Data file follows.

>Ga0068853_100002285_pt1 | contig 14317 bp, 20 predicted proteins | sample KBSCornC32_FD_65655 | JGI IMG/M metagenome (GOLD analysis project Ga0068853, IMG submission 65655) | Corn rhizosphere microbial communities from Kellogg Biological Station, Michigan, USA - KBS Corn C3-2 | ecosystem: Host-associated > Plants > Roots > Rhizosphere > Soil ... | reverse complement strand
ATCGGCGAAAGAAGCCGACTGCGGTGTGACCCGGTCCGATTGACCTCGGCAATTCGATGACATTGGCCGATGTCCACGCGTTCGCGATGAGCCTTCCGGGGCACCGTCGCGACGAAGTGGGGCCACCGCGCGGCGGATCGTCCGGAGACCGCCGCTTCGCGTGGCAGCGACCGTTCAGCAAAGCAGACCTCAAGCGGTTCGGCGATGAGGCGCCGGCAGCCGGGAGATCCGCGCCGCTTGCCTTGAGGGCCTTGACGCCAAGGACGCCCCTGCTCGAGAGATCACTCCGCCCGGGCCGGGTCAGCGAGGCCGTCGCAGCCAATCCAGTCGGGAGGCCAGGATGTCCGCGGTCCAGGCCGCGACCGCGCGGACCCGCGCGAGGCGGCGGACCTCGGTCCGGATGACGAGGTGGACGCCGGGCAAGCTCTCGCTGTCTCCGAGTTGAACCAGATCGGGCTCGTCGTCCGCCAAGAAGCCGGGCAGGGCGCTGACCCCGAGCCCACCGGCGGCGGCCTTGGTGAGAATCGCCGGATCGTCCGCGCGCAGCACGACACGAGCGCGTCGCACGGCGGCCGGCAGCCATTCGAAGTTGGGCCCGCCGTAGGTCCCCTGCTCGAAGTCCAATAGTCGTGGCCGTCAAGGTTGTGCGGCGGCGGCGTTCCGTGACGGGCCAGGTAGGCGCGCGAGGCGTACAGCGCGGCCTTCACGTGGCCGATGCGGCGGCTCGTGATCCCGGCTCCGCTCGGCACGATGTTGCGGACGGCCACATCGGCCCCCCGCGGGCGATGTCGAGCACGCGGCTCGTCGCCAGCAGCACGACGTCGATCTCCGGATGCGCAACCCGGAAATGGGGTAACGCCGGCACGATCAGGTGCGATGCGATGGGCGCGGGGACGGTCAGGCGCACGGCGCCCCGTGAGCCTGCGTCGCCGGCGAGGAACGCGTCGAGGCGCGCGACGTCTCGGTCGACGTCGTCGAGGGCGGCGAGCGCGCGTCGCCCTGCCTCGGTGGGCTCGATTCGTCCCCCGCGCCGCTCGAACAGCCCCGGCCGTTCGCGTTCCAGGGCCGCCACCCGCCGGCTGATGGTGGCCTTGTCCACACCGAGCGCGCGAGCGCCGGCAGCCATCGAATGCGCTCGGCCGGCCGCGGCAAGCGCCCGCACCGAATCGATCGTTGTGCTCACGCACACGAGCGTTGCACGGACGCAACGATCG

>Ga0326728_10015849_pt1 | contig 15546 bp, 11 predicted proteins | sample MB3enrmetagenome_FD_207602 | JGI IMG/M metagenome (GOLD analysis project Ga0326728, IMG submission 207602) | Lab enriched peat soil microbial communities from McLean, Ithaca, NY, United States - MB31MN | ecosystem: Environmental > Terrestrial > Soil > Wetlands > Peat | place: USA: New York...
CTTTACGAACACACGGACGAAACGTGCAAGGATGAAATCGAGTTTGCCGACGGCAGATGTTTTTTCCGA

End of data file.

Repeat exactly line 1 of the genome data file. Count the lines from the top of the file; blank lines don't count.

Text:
>Ga0068853_100002285_pt1 | contig 14317 bp, 20 predicted proteins | sample KBSCornC32_FD_65655 | JGI IMG/M metagenome (GOLD analysis project Ga0068853, IMG submission 65655) | Corn rhizosphere microbial communities from Kellogg Biological Station, Michigan, USA - KBS Corn C3-2 | ecosystem: Host-associated > Plants > Roots > Rhizosphere > Soil ... | reverse complement strand